Today’s budget does not include any cuts, taxes or uprating freezes for personal independence payment (PIP) or disability living allowance (DLA), much to the relief of disabled claimants. However, employment and support allowance claimants have been hit hard, with the ending of the ‘perverse incentive’ of the work-related activity component.
No cuts for disability benefits
There had been fears that DLA and PIP would be made subject to income tax or frozen in today’s budget. Happily, neither of those things happened.
However, we won’t be certain that no changes to PIP qualifying criteria are being made until we see tomorrow’s ‘Welfare Reform and Work Bill’.
ESA uprating freeze
The support component of ESA will not be frozen from April 2016.
But the ESA basic allowance of £73.10 (for people aged 25 and over) and the work-related activity component of £29.05 will both be subject to the four year freeze.
This will lead to many more ESA claimants struggling to survive by 2020.
End of the work-related activity component
Osborne announced the end of the work-related activity component of £29.05 a week for new claimants, but not for ‘current claimants’.
He told the Commons:
“We also want to increase employment amongst those who have health challenges but are capable of taking steps back to work.
“The employment and support allowance introduced by the last Labour government was supposed to end some of the perverse incentives in the old incapacity benefit. Instead it has introduced new ones. And one of these is that those who are placed in the work-related activity group receive more money a week than those on jobseeker’s allowance, but get nothing like the help to find suitable employment.
“The number of JSA claimants has fallen by 700,000 since 2010 while the number of incapacity benefit claimants has fallen by just 90,000. This is despite 61% of claimants in the ESA WRAG benefit saying they want to work.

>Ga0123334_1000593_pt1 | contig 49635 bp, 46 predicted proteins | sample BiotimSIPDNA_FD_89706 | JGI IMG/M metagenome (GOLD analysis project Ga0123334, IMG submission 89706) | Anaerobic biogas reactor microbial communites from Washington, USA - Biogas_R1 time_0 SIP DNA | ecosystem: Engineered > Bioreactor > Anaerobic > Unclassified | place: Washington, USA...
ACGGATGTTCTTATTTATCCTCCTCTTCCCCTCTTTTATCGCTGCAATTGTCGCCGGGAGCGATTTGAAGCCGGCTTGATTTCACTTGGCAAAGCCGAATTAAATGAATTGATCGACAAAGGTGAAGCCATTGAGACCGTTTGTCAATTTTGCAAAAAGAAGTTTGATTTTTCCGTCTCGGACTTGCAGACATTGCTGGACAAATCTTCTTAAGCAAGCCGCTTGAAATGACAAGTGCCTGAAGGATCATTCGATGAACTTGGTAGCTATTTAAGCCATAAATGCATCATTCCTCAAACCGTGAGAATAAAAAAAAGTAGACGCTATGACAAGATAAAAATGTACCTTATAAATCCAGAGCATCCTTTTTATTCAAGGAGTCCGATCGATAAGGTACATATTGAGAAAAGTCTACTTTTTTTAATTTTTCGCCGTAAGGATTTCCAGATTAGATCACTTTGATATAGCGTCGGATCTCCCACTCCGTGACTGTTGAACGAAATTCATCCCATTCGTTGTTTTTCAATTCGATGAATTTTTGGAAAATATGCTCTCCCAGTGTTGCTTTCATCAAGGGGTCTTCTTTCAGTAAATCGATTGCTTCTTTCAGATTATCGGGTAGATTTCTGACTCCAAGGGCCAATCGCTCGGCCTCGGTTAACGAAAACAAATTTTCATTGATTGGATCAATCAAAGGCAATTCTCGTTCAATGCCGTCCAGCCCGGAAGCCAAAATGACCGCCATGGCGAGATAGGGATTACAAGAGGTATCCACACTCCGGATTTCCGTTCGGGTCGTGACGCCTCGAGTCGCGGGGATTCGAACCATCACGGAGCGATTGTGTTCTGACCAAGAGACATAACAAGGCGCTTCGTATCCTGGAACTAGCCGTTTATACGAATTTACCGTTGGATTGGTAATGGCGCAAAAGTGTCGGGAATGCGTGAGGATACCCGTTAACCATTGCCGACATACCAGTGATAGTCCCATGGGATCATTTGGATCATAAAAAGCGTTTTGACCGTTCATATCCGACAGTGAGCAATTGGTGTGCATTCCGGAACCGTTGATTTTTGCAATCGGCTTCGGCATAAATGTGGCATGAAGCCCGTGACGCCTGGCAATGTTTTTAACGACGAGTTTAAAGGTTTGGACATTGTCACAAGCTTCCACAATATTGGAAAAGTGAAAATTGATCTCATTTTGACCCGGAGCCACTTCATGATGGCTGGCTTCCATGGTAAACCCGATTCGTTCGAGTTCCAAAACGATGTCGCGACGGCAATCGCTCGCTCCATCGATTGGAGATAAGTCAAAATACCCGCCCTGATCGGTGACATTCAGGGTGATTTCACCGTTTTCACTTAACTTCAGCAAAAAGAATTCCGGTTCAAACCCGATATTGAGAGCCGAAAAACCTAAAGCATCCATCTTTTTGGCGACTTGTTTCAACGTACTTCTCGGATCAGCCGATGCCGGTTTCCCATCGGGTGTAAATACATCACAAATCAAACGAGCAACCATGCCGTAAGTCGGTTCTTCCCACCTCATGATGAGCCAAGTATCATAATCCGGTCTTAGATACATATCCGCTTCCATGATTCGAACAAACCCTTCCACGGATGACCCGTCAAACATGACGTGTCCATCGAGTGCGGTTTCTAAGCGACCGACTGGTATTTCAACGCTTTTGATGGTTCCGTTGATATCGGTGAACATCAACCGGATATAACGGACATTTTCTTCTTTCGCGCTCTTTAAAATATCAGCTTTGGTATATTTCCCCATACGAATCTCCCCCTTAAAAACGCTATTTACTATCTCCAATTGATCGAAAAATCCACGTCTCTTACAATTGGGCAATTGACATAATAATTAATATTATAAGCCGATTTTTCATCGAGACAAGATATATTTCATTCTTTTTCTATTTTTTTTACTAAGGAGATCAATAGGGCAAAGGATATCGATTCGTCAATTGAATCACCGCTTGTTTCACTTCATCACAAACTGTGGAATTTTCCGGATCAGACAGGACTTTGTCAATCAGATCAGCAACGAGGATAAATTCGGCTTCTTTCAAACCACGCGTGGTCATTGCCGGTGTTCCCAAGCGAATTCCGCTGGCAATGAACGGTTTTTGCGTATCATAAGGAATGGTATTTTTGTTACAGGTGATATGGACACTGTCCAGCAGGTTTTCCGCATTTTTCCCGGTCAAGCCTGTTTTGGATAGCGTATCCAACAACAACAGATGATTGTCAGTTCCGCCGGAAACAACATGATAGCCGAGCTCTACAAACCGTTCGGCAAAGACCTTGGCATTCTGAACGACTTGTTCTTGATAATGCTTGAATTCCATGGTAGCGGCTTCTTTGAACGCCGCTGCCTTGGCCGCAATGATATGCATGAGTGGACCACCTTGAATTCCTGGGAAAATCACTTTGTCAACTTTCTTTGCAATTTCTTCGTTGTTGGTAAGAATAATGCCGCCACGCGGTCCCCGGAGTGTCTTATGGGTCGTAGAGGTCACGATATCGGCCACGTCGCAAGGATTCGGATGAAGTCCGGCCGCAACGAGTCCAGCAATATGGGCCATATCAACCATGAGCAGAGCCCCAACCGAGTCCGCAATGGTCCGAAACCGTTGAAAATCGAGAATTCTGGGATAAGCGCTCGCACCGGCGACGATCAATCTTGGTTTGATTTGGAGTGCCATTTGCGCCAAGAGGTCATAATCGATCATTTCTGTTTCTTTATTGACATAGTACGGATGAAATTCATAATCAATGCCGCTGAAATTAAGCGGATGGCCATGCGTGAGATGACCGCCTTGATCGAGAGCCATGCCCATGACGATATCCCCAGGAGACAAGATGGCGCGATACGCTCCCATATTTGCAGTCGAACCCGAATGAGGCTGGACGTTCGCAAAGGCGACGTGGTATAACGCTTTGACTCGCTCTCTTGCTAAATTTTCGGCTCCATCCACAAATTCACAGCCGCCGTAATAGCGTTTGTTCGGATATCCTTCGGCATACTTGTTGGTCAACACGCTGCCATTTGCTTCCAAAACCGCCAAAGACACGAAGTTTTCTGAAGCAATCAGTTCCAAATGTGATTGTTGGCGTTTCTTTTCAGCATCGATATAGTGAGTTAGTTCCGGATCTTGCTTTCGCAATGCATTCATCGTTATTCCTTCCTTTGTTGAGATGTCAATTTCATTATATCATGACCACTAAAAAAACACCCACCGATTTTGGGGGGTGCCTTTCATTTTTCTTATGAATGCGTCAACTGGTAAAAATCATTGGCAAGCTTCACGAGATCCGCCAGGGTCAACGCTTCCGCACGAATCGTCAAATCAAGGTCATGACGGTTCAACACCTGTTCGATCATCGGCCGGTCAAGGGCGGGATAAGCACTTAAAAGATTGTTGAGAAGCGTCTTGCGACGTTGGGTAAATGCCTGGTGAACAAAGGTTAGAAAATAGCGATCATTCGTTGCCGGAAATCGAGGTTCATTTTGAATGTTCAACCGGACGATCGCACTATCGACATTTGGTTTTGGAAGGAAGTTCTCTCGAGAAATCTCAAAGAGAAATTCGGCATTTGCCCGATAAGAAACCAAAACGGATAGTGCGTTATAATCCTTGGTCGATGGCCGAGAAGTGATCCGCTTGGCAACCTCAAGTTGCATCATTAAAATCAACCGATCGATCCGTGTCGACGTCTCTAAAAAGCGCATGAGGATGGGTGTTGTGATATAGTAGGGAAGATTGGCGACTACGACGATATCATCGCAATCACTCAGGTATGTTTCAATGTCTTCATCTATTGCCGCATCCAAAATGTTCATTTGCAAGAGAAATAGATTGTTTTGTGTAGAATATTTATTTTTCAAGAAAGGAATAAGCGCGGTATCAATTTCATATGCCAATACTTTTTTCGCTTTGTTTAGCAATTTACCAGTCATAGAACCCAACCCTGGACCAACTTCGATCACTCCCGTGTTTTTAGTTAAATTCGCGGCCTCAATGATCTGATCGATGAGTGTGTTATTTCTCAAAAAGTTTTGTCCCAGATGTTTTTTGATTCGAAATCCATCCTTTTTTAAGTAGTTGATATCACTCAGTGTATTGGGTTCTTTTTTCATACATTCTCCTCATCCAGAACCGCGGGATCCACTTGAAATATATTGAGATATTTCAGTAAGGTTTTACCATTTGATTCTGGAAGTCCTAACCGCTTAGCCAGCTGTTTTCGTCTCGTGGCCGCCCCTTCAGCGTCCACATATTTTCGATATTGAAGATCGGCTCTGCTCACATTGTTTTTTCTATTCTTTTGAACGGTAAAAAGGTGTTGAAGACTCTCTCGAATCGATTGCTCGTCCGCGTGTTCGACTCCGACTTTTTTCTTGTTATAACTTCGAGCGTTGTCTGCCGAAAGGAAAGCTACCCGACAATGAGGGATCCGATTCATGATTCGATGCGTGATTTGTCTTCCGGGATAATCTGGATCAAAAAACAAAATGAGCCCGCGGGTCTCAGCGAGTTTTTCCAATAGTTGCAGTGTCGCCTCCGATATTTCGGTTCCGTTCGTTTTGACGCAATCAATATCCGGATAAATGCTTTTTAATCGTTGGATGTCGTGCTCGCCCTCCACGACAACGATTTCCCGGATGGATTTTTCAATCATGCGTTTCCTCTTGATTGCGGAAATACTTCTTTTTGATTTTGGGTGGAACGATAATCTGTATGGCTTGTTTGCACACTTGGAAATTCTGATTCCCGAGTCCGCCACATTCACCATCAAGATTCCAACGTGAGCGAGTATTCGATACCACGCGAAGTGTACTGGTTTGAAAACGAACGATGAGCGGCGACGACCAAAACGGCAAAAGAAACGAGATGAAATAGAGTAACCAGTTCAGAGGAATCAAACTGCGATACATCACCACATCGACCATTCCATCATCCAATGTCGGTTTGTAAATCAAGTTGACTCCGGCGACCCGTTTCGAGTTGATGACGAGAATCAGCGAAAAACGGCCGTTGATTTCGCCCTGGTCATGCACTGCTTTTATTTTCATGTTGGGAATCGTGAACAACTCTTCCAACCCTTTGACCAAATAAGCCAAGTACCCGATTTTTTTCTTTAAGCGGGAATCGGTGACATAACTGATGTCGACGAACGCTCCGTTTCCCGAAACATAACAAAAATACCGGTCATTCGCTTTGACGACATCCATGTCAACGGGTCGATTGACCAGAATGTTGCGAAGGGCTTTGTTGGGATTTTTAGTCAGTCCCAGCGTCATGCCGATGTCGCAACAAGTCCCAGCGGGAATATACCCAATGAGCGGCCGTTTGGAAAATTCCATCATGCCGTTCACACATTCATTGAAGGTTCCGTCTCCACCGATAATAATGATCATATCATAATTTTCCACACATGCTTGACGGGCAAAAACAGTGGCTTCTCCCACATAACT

“So for future claimants only, we will align the ESA work-related activity group rate with the rate of jobseeker’s allowance.
“No current claimants will be affected by this change and we will provide new funding for additional support to help claimants return to work.”
Serious and degenerative conditions
The removal of the work-related activity component will not just hit people who are supposedly capable of moving back into work.
Osborne’s ‘perverse incentive’ will also hit many people with serious degenerative conditions such as multiple sclerosis, Parkinson’s disease and motor neurone disease who are not yet sufficiently incapacitated to qualify for the support group, but whose condition will only get worse.
These are people who are extraordinarily unlikely to ever work again.
Their conditions will mean that they face substantial extra costs for things like heating, disability aids, transport and special diets. But to Osborne, the extra £30 a week is merely a ‘perverse incentive’ that keeps them from making the necessary effort to find an employer willing to take them on.
Who are ‘current claimants’?
Osborne says that ‘current claimants’ will not be affected. But who does that cover?
For example, does that include claimants still stuck in the assessment phase after many months waiting for a medical? Will they get the work-related activity component if placed in the WRAG?
Does it include incapacity benefit claimants who have yet to be transferred to ESA?
Tomorrow’s ‘Welfare Reform and Work Bill’ may make things clearer.
Massive disincentive to try work
Removing the work-related activity component may actually create a strong incentive for current claimants in the WRAG to avoid ever attempting work again.
At the moment claimants know they can try working and, if turns out that their health just isn’t up to it, they can return to claiming ESA.
However, a WRAG claimant attempting work in the future would know that if it didn’t work out, and they weren’t covered by any linking rules, they would be condemned to trying to live on almost £30 a week less than they had been surviving on before.
Now that George, really is a ‘perverse incentive’.